racial discrimination lawyer

Workday AI Hiring Tool Discriminates Based on Age and Race, Says Lawsuit

he topic of Artificial intelligence (AI) is increasingly dominating headlines and raising various ethical questions. While some view AI as a tool that benefits humans and makes life easier, others claim that it is bound to lead to the destruction of civilization. The debate is ongoing as technology continues to evolve at a breakneck speed.

A recent lawsuit poses an interesting question about the nature of AI in recruitment and draws attention to one of the potential drawbacks of relying on such software. While AI can be a helpful tool for employers in terms of their human resources needs, there is a question of whether conscious or unconscious biases have been embedded into job screening systems.

Workday is facing a proposed class action lawsuit in the U.S. District Court for the Northern District of California. The complaint alleges that the company’s AI recruitment tools discriminate against job seekers based on age, race, and disability. Workday is a human resources and financial management software company.

Plaintiff Derek L. Mobley claimed that Workday’s AI screening system discriminated against him during his job search. The company allegedly created an algorithm that has resulted in bias against him and other African-American job applicants over age 40. The algorithm’s inputs were developed by humans who often possess “built-in motivations, conscious and unconscious, to discriminate,” the lawsuit said.

According to the lawsuit, Workday’s software “determines whether an employer should accept or reject” a job application “based on the individual’s race, age and/or disability.” Mobley’s lawyers stated that the company displayed a “continuous and systemic pattern” of bias, building a screening tool that disproportionately rejects job seekers who are African American, older, and have disabilities.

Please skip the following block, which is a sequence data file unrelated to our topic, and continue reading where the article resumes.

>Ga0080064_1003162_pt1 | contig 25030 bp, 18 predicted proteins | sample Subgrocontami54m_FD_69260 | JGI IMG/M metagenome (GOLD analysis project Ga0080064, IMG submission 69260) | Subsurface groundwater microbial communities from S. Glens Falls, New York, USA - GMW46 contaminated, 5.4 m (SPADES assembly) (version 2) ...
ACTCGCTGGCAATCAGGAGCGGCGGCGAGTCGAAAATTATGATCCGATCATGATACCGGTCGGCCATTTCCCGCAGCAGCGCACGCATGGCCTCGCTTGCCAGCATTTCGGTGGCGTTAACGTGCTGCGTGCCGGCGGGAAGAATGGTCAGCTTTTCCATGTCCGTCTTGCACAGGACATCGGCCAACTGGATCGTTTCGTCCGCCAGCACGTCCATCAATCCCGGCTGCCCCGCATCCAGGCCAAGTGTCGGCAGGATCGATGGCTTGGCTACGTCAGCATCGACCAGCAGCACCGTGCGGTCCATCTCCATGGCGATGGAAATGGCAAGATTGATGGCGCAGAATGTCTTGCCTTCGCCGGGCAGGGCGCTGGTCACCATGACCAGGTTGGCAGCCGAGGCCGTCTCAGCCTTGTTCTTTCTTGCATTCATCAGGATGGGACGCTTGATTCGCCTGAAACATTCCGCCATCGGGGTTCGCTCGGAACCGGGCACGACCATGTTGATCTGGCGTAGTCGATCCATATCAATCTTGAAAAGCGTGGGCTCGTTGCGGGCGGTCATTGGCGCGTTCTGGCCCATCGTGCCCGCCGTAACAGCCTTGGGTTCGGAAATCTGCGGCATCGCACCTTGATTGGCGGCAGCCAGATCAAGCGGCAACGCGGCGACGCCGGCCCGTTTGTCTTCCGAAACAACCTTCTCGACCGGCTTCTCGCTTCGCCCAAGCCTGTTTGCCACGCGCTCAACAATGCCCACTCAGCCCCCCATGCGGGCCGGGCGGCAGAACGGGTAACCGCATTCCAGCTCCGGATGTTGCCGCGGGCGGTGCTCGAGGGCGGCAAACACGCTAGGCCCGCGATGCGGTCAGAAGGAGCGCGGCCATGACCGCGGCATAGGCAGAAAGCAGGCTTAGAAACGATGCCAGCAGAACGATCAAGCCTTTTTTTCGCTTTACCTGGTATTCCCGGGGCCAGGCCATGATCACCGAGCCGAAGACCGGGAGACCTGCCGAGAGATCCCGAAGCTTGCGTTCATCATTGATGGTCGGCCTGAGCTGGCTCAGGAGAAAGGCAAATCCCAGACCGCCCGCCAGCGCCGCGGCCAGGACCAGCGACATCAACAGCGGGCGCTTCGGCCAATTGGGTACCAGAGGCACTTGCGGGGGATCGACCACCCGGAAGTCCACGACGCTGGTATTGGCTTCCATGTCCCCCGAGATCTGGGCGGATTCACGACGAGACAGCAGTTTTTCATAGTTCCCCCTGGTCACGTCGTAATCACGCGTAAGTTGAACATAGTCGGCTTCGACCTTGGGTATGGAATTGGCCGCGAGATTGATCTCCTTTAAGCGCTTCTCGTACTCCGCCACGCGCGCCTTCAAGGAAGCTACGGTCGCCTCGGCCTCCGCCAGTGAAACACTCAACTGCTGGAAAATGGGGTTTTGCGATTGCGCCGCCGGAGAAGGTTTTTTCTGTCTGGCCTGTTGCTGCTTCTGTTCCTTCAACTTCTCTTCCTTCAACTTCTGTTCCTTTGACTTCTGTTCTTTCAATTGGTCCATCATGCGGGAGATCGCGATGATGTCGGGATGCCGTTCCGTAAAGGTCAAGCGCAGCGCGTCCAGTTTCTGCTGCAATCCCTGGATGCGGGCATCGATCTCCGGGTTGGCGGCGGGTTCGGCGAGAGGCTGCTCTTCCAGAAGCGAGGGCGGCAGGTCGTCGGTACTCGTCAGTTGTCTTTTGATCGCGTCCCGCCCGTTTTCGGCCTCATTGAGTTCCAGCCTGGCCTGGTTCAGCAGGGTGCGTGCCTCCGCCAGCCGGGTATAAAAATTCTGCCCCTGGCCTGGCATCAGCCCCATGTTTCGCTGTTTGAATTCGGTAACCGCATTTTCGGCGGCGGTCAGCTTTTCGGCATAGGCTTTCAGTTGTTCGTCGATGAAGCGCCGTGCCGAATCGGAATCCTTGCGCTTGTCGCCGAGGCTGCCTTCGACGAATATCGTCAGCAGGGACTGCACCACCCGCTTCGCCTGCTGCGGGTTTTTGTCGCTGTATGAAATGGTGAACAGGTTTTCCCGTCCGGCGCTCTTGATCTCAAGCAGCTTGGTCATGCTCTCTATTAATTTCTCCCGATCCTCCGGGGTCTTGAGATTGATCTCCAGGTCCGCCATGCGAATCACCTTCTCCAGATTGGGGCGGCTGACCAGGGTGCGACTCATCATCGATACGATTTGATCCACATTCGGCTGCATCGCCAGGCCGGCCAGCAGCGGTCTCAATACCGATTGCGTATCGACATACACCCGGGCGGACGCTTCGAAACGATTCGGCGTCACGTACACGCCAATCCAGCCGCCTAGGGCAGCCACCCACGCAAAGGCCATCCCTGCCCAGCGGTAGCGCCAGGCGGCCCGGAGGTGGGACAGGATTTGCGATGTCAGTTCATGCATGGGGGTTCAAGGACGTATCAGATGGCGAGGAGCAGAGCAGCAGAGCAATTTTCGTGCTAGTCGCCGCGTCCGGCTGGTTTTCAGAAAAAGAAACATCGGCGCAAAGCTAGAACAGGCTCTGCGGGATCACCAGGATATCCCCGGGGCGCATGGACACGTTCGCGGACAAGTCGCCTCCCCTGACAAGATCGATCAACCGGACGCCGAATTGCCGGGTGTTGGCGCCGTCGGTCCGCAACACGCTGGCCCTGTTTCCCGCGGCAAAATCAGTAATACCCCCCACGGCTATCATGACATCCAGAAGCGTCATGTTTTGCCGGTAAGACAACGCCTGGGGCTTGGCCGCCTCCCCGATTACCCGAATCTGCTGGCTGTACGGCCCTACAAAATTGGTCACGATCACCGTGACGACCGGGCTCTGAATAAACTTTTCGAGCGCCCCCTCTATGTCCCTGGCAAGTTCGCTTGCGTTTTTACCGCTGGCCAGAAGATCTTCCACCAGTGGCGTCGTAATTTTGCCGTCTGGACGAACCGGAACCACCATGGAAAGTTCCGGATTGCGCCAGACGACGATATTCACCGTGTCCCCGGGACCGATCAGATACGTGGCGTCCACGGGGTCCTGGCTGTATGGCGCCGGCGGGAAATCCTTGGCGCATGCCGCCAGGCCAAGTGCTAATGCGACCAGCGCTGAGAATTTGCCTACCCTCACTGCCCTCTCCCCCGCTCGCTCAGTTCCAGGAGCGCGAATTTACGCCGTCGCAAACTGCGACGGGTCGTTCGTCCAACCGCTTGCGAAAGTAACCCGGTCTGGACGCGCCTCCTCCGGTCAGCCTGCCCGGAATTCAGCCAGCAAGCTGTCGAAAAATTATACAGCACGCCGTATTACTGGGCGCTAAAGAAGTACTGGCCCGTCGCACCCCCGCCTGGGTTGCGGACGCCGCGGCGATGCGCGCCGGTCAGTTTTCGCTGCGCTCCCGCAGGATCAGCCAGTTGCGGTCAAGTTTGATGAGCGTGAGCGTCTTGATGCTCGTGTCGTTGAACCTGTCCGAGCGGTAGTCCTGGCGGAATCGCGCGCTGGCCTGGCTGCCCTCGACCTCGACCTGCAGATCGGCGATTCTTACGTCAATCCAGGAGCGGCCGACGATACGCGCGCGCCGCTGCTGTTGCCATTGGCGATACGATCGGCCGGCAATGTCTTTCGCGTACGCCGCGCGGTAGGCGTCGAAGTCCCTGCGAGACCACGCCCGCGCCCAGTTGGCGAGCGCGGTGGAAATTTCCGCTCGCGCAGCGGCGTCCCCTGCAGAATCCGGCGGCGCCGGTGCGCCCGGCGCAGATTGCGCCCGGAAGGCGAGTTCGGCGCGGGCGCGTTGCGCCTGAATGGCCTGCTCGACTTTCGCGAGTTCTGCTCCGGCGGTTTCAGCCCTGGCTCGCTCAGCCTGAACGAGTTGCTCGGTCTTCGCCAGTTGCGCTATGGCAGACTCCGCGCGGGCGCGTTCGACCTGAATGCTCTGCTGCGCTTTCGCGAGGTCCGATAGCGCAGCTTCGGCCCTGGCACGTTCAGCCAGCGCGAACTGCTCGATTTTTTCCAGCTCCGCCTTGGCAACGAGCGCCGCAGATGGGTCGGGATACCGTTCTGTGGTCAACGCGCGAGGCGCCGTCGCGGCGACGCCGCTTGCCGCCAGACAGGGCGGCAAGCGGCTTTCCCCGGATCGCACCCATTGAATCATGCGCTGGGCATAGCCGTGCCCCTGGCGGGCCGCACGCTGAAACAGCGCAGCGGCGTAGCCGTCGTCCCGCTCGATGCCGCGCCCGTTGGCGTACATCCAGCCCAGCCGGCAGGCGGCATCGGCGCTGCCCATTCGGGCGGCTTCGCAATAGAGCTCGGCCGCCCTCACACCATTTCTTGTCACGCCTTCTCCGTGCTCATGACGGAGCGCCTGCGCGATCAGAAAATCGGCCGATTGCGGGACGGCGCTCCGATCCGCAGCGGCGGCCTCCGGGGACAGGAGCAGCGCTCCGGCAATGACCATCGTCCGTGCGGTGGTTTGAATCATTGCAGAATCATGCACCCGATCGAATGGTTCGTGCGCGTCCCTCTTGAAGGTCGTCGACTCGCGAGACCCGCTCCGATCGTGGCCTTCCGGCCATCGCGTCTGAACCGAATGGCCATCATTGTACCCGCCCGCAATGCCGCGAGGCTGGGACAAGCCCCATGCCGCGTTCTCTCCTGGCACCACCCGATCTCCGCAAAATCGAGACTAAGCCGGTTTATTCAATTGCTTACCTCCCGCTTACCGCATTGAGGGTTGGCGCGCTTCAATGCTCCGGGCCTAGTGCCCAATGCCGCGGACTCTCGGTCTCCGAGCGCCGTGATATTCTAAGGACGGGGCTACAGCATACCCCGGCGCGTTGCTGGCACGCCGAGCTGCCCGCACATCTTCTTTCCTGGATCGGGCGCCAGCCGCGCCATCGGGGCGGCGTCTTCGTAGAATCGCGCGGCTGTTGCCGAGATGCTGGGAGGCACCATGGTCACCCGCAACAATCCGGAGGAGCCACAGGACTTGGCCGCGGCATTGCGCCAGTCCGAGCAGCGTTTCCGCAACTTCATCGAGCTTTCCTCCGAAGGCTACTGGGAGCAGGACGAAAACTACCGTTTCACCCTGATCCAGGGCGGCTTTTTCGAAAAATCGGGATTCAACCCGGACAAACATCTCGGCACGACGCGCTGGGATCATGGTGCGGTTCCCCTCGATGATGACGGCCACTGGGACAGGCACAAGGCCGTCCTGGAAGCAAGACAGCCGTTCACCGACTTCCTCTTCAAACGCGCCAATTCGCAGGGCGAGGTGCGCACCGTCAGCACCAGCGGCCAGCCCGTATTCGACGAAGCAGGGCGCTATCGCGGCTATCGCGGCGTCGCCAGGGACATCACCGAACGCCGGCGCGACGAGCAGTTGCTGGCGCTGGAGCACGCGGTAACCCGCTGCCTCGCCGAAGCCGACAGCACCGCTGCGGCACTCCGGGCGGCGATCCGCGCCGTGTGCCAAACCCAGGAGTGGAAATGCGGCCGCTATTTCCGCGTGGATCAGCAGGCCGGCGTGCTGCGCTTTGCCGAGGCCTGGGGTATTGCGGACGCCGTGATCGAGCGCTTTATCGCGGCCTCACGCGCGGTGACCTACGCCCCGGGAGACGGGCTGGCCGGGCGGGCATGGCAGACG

Mobley has several years of experience working in the financial services industry. However, he repeatedly struggled to find a job despite his qualifications. Court documents said that Mobley suffers from depression and anxiety.

The lawsuit claimed that Workday’s alleged discriminatory practices resulted in Mobley being denied employment. Around 80 to 100 of his job applications have been rejected since 2018. The repeated rejections led Mobley to suspect that employers who used Workday’s screening software were illegally denying him employment opportunities.

Mobley seeks to represent other job seekers who may have been affected by Workday’s alleged discriminatory screening system. The class action complaint covers African American job applicants and those over age 40 who have not been hired for employment since 2019.

Workday has tried to dismiss the lawsuit based on legal arguments. The company said that it does not qualify as an employment agency subject to federal laws. Additionally, it claimed that Mobley failed to exhaust all potential remedies with the Equal Employment Opportunity Commission (EEOC) before moving forward with his lawsuit.

When the use of AI potentially impacts employment decisions, workers have a right to be concerned. Many companies rely on AI to evaluate large volumes of applications or find job seekers with specific skills or experience.

A 2022 study by the Society of Human Resource Management found that around 79 percent of human resources departments currently use AI or automation tools for recruitment and hiring. Additionally, nearly 65 percent of them state that these AI tools automatically reject unqualified job applicants. About 25 percent of employers plan to start including AI or increasing their use of it over the next five years. (5)

Algorithms help employers reach the best-suited job applicants for various job openings. However, the Harvard Business Review determined that AI systems can result in job postings that reinforce implicit race or gender biases that are automatically learned from an employer’s preferences.

In May 2022, the EEOC stated that employers can be held accountable for disability discrimination arising from software or AI, even when the tool was obtained by a third party. Although workplace discrimination is unlawful, proving that a company built a discriminatory algorithm may be challenging. As employers continue to use AI, it is important to consider its legal implications and impact on workers. 

While McCormack Law Firm is not involved with this class action, we have handled a wide variety of workplace discrimination cases. If you have been subjected to discrimination based on age, race, disability, or other protected classes, reach out to our San Francisco employment lawyers right away. Contact us today for a free initial consultation.

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